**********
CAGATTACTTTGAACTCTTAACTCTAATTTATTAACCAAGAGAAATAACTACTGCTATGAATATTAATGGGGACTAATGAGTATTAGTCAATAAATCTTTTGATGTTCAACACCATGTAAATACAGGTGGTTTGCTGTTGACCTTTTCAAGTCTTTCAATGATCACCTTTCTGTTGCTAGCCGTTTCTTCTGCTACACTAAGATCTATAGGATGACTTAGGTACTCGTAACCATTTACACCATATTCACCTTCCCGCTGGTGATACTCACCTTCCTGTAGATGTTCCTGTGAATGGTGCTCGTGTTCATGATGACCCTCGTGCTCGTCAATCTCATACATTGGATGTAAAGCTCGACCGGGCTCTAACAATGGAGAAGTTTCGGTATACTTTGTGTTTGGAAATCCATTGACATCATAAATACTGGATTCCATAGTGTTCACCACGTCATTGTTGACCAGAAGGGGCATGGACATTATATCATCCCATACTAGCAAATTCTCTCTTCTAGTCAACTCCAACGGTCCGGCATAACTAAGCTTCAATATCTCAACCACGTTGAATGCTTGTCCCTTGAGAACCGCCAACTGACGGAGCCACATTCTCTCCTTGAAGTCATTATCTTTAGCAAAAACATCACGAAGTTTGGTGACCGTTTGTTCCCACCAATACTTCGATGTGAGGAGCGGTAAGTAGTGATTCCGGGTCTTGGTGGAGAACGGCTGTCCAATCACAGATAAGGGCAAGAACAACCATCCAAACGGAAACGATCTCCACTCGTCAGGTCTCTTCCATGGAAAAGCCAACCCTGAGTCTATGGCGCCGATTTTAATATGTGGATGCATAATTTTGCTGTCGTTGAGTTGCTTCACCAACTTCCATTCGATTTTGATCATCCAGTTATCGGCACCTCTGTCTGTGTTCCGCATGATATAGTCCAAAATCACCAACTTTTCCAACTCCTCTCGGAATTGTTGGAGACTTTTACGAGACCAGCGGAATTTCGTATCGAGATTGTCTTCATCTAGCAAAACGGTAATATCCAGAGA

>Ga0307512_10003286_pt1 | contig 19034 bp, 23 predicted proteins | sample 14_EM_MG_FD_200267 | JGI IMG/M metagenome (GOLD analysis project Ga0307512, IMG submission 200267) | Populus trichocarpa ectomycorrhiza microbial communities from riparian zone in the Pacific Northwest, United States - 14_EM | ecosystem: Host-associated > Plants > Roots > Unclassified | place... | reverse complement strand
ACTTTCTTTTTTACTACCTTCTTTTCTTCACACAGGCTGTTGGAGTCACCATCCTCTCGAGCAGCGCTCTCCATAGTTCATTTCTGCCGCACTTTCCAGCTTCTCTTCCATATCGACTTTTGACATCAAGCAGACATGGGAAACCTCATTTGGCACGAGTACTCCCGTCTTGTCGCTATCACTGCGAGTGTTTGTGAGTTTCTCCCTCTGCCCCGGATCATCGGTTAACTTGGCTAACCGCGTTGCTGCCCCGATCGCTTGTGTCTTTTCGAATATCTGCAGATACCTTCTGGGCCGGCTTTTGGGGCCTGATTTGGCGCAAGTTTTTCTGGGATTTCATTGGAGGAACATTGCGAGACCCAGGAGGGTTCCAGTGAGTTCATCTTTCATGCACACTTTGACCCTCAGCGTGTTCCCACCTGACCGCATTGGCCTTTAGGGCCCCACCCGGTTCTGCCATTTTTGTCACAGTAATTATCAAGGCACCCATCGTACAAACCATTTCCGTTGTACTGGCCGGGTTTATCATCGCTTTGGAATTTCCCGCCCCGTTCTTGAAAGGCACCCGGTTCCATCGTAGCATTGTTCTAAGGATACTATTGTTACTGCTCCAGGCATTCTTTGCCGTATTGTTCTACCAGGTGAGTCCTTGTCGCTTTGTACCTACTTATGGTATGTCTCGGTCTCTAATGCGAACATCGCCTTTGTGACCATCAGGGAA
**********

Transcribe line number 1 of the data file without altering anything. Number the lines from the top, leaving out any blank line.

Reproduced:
CAGATTACTTTGAACTCTTAACTCTAATTTATTAACCAAGAGAAATAACTACTGCTATGAATATTAATGGGGACTAATGAGTATTAGTCAATAAATCTTTTGATGTTCAACACCATGTAAATACAGGTGGTTTGCTGTTGACCTTTTCAAGTCTTTCAATGATCACCTTTCTGTTGCTAGCCGTTTCTTCTGCTACACTAAGATCTATAGGATGACTTAGGTACTCGTAACCATTTACACCATATTCACCTTCCCGCTGGTGATACTCACCTTCCTGTAGATGTTCCTGTGAATGGTGCTCGTGTTCATGATGACCCTCGTGCTCGTCAATCTCATACATTGGATGTAAAGCTCGACCGGGCTCTAACAATGGAGAAGTTTCGGTATACTTTGTGTTTGGAAATCCATTGACATCATAAATACTGGATTCCATAGTGTTCACCACGTCATTGTTGACCAGAAGGGGCATGGACATTATATCATCCCATACTAGCAAATTCTCTCTTCTAGTCAACTCCAACGGTCCGGCATAACTAAGCTTCAATATCTCAACCACGTTGAATGCTTGTCCCTTGAGAACCGCCAACTGACGGAGCCACATTCTCTCCTTGAAGTCATTATCTTTAGCAAAAACATCACGAAGTTTGGTGACCGTTTGTTCCCACCAATACTTCGATGTGAGGAGCGGTAAGTAGTGATTCCGGGTCTTGGTGGAGAACGGCTGTCCAATCACAGATAAGGGCAAGAACAACCATCCAAACGGAAACGATCTCCACTCGTCAGGTCTCTTCCATGGAAAAGCCAACCCTGAGTCTATGGCGCCGATTTTAATATGTGGATGCATAATTTTGCTGTCGTTGAGTTGCTTCACCAACTTCCATTCGATTTTGATCATCCAGTTATCGGCACCTCTGTCTGTGTTCCGCATGATATAGTCCAAAATCACCAACTTTTCCAACTCCTCTCGGAATTGTTGGAGACTTTTACGAGACCAGCGGAATTTCGTATCGAGATTGTCTTCATCTAGCAAAACGGTAATATCCAGAGA